Even though I adore animals in real life, I’m not really a big fan of live-action films about these creatures outside of nature documentaries.
No matter how well these movies are made, I always have a hard time getting immersed in a piece of entertainment where the main star is a trained dog or monkey who is obviously getting instructions from a trainer off camera.
I’m no hardcore animal rights activist, but that set-up became increasingly phony as I got older, which is probably why I had no desire to revisit 90s classics like Free Willy (1993), Air Bud (1997) or Fly Away Home (1996) until very recently.
For the purposes of this blog, I decided to give this genre another chance through Universal Studios’ “Animal Friends” collection, starting off with the forgettable but harmless Beethoven’s Big Break (2008).
While Jean-Jacques Annaud’s Two Brothers (2004) is better film overall, it still relies too heavily on cute animal shenanigans that simply can’t satisfy a feature-length running time.
In terms of plot, the movie revolves around Kumal and Sangha, two Indochinese tiger cubs who get separated after their father is shot and killed by a European author and treasure hunter (Guy Pearce).
While Kumal ends up performing for a local circus troupe, Sangha gets taken in by Cambodia’s French administrator after his son (Freddie Highmore) discovers the cub alone in the wild.
As these the two live out their lives separately for years, they long to escape captivity and reunite with their mother in the jungle.
Even though I’m still not a big fan of these types of films, I still have to admit that Annaud does a pretty good job of delivering on the animal cuteness.
Not only does he capture some amazing footage of the twin tiger cubs frolicking in the Cambodian jungle, but he also gives those scenes room enough to breathe and make a sizable impression.
He accomplishes this feat by dedicating the first 12 minutes of the movie to the cubs and their parents almost exclusively, and doesn’t rely on voice-overs or any other shortcuts to communicate different story telling beats to the audience.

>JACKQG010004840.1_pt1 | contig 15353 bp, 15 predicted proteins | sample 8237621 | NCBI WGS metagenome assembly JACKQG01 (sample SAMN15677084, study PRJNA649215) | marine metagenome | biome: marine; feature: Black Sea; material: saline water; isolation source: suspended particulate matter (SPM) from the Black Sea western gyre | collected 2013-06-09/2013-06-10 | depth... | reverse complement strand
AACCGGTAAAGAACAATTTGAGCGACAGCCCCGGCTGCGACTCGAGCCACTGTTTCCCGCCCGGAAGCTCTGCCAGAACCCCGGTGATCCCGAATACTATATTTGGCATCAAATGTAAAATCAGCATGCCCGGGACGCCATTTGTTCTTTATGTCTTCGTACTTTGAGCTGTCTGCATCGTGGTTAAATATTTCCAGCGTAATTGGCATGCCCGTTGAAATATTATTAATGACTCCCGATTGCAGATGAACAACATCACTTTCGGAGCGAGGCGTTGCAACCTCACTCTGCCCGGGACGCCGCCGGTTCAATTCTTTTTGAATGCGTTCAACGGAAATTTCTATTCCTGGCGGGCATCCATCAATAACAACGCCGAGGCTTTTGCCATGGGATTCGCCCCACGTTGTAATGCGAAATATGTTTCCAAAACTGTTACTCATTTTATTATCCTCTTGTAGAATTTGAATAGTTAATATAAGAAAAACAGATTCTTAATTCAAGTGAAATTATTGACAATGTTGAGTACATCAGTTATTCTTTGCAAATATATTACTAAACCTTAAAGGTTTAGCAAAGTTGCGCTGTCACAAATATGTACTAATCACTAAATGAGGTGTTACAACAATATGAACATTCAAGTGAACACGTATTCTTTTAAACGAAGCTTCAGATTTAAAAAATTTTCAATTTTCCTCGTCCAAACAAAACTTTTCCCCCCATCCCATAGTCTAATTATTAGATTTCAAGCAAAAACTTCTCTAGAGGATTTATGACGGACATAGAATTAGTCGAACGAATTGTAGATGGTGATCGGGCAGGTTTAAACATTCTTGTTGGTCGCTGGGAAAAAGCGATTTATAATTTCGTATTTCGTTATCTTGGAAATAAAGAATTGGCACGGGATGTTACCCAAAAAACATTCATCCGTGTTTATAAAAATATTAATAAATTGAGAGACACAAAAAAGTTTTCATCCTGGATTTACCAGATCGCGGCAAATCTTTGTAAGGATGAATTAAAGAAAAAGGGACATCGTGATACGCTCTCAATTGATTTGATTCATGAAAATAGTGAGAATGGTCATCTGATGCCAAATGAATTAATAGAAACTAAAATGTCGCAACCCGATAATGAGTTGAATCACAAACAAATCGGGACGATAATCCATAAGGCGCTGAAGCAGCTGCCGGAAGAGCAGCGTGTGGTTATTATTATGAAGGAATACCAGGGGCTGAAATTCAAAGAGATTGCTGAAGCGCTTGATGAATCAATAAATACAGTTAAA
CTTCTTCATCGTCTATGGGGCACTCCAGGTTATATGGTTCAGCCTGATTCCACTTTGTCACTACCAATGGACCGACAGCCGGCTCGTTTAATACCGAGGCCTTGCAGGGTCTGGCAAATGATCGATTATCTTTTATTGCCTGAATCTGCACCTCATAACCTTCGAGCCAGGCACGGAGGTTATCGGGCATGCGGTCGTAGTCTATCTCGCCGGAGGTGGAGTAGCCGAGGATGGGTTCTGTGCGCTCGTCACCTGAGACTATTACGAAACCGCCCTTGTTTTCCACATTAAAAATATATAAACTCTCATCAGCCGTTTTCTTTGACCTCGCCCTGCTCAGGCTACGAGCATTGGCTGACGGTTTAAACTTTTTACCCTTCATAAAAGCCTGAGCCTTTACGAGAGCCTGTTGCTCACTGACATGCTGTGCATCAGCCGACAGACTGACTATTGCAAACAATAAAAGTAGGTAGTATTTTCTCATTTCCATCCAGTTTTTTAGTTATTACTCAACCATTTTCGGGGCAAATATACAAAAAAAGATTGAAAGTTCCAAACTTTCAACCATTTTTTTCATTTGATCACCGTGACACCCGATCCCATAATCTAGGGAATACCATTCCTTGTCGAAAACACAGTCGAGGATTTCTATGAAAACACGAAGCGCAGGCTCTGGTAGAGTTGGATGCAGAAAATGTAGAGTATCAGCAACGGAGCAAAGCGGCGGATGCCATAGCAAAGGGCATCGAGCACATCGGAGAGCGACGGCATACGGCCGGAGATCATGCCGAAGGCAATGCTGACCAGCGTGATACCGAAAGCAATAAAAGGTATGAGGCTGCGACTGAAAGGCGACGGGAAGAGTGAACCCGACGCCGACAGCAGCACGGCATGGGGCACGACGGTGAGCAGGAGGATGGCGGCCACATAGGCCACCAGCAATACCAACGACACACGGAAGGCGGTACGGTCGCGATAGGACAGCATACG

If this was an American feature, I have a feeling that the studio would’ve chickened out and paid Morgan Freeman to narrate this intro bit by bit, afraid that the audience would get bored without a human voice to guide them.
But Annaud is no stranger to crafting stories based on action and impressive nature photography alone, having already directed films like Quest for Fire (1981) and The Bear (1988) that are largely dialogue-free.
And these strengths shine through in the first 12 minutes of Two Brothers as well, with the Cambodian jungle and its ancient ruins providing a compelling backdrop for what’s ultimately a pretty simple story.
Unfortunately, the film kind of loses this purity once it introduces all the human characters, who aren’t interesting and don’t really add any flavor to the story.
For example, Guy Pearce is pretty lifeless as the aforementioned treasure hunter (McRory), which is too bad because it’s his job to bridge the human world and the animal world for the audience.
After gunning down the twins’ father, McRory feels bad about this turn of events and takes Kumal with him back to civilization, periodically bumping into the cub as he passes from owner to owner throughout the years.
Now, a talented actor could wring a lot nuance out of this kind of character arc, and Pearce has proven himself to be more than capable of navigating complex emotion ground throughout his career.